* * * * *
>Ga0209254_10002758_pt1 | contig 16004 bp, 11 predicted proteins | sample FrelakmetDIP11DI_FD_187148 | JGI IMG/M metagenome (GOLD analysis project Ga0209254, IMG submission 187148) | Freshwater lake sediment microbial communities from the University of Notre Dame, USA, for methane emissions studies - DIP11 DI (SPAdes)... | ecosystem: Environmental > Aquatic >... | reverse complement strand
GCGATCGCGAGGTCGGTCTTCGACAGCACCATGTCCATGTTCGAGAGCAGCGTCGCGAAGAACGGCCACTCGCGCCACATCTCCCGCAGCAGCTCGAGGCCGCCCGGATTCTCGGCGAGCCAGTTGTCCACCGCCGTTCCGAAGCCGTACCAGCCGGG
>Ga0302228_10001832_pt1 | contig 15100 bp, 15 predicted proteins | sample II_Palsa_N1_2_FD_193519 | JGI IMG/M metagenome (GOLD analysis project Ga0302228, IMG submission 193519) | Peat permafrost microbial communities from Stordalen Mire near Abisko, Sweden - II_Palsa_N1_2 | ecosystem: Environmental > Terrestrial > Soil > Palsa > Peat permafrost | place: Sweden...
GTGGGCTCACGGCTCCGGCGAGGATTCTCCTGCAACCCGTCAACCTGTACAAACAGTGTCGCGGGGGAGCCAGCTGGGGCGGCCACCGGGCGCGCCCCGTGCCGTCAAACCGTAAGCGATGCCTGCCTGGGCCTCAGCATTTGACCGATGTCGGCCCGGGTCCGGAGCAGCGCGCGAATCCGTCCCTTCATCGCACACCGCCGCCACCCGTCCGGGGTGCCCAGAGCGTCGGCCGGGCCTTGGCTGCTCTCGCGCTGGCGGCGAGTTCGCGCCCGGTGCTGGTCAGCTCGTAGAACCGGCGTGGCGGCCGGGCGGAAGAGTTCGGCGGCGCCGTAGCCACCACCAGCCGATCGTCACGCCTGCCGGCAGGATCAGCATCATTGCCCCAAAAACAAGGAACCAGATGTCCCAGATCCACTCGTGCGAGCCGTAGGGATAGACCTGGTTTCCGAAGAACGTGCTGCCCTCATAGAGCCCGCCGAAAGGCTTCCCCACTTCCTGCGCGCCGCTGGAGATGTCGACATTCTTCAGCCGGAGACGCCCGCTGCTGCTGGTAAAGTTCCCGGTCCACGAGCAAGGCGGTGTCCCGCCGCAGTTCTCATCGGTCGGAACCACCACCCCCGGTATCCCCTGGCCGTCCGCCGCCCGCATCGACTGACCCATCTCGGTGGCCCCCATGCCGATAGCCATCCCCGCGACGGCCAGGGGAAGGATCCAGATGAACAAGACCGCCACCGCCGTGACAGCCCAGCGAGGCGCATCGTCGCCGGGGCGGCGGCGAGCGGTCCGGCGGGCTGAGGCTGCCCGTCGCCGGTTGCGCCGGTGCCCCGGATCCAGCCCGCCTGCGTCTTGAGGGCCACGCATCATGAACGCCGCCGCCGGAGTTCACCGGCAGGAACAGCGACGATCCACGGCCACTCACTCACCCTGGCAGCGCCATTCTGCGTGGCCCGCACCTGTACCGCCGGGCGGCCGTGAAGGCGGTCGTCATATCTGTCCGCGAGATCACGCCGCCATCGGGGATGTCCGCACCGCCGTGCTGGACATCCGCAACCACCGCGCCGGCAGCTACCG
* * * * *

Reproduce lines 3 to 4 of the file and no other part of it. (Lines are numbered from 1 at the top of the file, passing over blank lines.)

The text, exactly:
>Ga0302228_10001832_pt1 | contig 15100 bp, 15 predicted proteins | sample II_Palsa_N1_2_FD_193519 | JGI IMG/M metagenome (GOLD analysis project Ga0302228, IMG submission 193519) | Peat permafrost microbial communities from Stordalen Mire near Abisko, Sweden - II_Palsa_N1_2 | ecosystem: Environmental > Terrestrial > Soil > Palsa > Peat permafrost | place: Sweden...
GTGGGCTCACGGCTCCGGCGAGGATTCTCCTGCAACCCGTCAACCTGTACAAACAGTGTCGCGGGGGAGCCAGCTGGGGCGGCCACCGGGCGCGCCCCGTGCCGTCAAACCGTAAGCGATGCCTGCCTGGGCCTCAGCATTTGACCGATGTCGGCCCGGGTCCGGAGCAGCGCGCGAATCCGTCCCTTCATCGCACACCGCCGCCACCCGTCCGGGGTGCCCAGAGCGTCGGCCGGGCCTTGGCTGCTCTCGCGCTGGCGGCGAGTTCGCGCCCGGTGCTGGTCAGCTCGTAGAACCGGCGTGGCGGCCGGGCGGAAGAGTTCGGCGGCGCCGTAGCCACCACCAGCCGATCGTCACGCCTGCCGGCAGGATCAGCATCATTGCCCCAAAAACAAGGAACCAGATGTCCCAGATCCACTCGTGCGAGCCGTAGGGATAGACCTGGTTTCCGAAGAACGTGCTGCCCTCATAGAGCCCGCCGAAAGGCTTCCCCACTTCCTGCGCGCCGCTGGAGATGTCGACATTCTTCAGCCGGAGACGCCCGCTGCTGCTGGTAAAGTTCCCGGTCCACGAGCAAGGCGGTGTCCCGCCGCAGTTCTCATCGGTCGGAACCACCACCCCCGGTATCCCCTGGCCGTCCGCCGCCCGCATCGACTGACCCATCTCGGTGGCCCCCATGCCGATAGCCATCCCCGCGACGGCCAGGGGAAGGATCCAGATGAACAAGACCGCCACCGCCGTGACAGCCCAGCGAGGCGCATCGTCGCCGGGGCGGCGGCGAGCGGTCCGGCGGGCTGAGGCTGCCCGTCGCCGGTTGCGCCGGTGCCCCGGATCCAGCCCGCCTGCGTCTTGAGGGCCACGCATCATGAACGCCGCCGCCGGAGTTCACCGGCAGGAACAGCGACGATCCACGGCCACTCACTCACCCTGGCAGCGCCATTCTGCGTGGCCCGCACCTGTACCGCCGGGCGGCCGTGAAGGCGGTCGTCATATCTGTCCGCGAGATCACGCCGCCATCGGGGATGTCCGCACCGCCGTGCTGGACATCCGCAACCACCGCGCCGGCAGCTACCG